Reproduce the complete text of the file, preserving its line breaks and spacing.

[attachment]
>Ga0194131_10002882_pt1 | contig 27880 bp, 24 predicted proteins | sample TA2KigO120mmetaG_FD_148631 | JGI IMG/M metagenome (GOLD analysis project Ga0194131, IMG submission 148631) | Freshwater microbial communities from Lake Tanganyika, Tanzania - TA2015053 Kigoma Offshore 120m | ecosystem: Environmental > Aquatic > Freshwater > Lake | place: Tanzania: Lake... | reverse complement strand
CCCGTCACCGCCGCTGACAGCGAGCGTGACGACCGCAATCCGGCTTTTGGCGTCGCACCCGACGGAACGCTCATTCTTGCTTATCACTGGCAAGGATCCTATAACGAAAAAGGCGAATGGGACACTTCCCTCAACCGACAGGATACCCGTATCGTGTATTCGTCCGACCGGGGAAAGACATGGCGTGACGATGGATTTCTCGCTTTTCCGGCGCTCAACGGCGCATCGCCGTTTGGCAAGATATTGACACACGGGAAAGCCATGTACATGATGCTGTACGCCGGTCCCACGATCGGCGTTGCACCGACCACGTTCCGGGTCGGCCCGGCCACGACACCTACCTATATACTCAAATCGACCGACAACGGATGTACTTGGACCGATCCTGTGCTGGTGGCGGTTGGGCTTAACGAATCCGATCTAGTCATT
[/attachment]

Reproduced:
>Ga0194131_10002882_pt1 | contig 27880 bp, 24 predicted proteins | sample TA2KigO120mmetaG_FD_148631 | JGI IMG/M metagenome (GOLD analysis project Ga0194131, IMG submission 148631) | Freshwater microbial communities from Lake Tanganyika, Tanzania - TA2015053 Kigoma Offshore 120m | ecosystem: Environmental > Aquatic > Freshwater > Lake | place: Tanzania: Lake... | reverse complement strand
CCCGTCACCGCCGCTGACAGCGAGCGTGACGACCGCAATCCGGCTTTTGGCGTCGCACCCGACGGAACGCTCATTCTTGCTTATCACTGGCAAGGATCCTATAACGAAAAAGGCGAATGGGACACTTCCCTCAACCGACAGGATACCCGTATCGTGTATTCGTCCGACCGGGGAAAGACATGGCGTGACGATGGATTTCTCGCTTTTCCGGCGCTCAACGGCGCATCGCCGTTTGGCAAGATATTGACACACGGGAAAGCCATGTACATGATGCTGTACGCCGGTCCCACGATCGGCGTTGCACCGACCACGTTCCGGGTCGGCCCGGCCACGACACCTACCTATATACTCAAATCGACCGACAACGGATGTACTTGGACCGATCCTGTGCTGGTGGCGGTTGGGCTTAACGAATCCGATCTAGTCATT